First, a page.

NEWS: Tokyo Motor Show may be a reunion of Japanese sports car icons

If the multitude of rumors are true, this fall’s Tokyo Motor Show could be one for the history books. Nissan, Toyota, and Honda are all said to be reviving sports car icons. A modern Z, Supra and S2000 could be in the works. 

According to Car & Driver, Nissan is working on the long-awaited next-generation Fairlady Z concept. This matches the timeline we’ve been able to discern from talks with Nissan employees, as hard core engineering is likely in the early stages, if it has begun at all. The easiest thing to do at this point would be to come up with a design concept to signal their intention based on an existing (or non-running) chassis.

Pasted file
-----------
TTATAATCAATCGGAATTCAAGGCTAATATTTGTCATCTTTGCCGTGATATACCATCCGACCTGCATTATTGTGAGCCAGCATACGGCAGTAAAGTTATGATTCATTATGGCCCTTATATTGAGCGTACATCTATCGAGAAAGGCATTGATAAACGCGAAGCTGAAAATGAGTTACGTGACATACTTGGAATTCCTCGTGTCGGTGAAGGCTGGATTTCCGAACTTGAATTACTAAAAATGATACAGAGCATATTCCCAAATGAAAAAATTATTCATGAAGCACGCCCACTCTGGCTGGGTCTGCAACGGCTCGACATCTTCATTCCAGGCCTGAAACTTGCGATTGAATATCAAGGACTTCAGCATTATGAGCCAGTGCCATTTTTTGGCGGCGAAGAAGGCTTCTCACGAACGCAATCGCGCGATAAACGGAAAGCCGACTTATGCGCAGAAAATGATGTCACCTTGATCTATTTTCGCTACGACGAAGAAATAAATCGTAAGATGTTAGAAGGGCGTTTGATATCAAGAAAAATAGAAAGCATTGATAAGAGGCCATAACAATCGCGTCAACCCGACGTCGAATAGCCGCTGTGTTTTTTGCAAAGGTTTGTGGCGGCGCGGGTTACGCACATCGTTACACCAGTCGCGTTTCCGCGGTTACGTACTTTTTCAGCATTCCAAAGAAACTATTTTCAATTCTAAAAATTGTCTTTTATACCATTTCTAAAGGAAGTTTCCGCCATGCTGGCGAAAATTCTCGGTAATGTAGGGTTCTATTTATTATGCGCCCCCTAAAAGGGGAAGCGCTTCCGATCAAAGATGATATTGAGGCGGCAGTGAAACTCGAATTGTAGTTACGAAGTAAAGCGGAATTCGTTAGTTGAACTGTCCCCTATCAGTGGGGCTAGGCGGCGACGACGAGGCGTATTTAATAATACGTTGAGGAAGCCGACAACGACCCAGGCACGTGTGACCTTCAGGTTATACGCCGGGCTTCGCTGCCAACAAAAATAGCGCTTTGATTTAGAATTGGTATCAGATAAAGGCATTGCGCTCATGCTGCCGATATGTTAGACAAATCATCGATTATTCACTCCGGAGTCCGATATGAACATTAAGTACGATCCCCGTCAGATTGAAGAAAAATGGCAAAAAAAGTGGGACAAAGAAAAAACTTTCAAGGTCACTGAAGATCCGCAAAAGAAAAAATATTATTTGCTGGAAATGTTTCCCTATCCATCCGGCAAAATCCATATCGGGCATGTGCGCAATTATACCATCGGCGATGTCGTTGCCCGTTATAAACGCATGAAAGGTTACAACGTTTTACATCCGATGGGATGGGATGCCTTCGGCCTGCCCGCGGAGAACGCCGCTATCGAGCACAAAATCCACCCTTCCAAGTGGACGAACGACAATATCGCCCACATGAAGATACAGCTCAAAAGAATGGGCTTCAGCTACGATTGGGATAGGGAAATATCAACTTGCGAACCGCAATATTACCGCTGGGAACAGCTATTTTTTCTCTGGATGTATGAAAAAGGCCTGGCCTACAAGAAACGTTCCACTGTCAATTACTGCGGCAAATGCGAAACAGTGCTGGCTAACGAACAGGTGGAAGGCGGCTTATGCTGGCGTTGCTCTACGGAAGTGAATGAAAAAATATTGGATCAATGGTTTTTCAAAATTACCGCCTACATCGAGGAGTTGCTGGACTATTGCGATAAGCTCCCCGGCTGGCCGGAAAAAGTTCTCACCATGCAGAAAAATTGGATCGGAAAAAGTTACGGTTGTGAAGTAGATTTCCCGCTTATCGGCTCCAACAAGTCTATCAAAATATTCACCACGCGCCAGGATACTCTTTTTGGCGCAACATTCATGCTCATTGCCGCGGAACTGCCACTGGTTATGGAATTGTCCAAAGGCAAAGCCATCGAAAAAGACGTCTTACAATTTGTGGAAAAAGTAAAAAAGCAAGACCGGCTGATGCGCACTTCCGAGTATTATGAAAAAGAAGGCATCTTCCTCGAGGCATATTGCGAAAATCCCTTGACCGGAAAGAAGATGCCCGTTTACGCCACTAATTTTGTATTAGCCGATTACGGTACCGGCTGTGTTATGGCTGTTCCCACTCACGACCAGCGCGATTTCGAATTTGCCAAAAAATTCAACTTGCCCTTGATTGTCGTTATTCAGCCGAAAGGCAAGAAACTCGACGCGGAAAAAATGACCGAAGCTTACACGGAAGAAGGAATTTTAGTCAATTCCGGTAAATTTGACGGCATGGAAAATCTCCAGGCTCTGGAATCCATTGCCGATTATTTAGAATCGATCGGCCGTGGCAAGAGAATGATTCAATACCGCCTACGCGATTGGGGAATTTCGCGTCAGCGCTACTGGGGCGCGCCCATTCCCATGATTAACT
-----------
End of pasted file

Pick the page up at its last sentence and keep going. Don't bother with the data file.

It is safe to say that the Z will adopt the new V-motion grille, as it’s already propagated throughout the lineup on everything from the Maxima to the GT-R. What’s less certain is the powertrain, but having it be powered by the Infiniti Q50 and Q60 Red Sport‘s 400-horsepower twin-turbo V6 is a pretty good guess. It’ll probably share an FR platform with them as well. As of now, though, the only transmission available is a 7-speed automatic. The 370Z could be the last one that allows you to row your own gears.

The report also says a base version with a non-turbo 300-horsepower V6 will start at around $30,000, while the top-of-the-line hybrid version will churn out 500-horsepower with the help of an electric motor and be priced at around $50,000. Car & Driver got at least some of this information from Best Car, a notorious publish-anything Japanese auto tabloid, so take it with a grain of shio.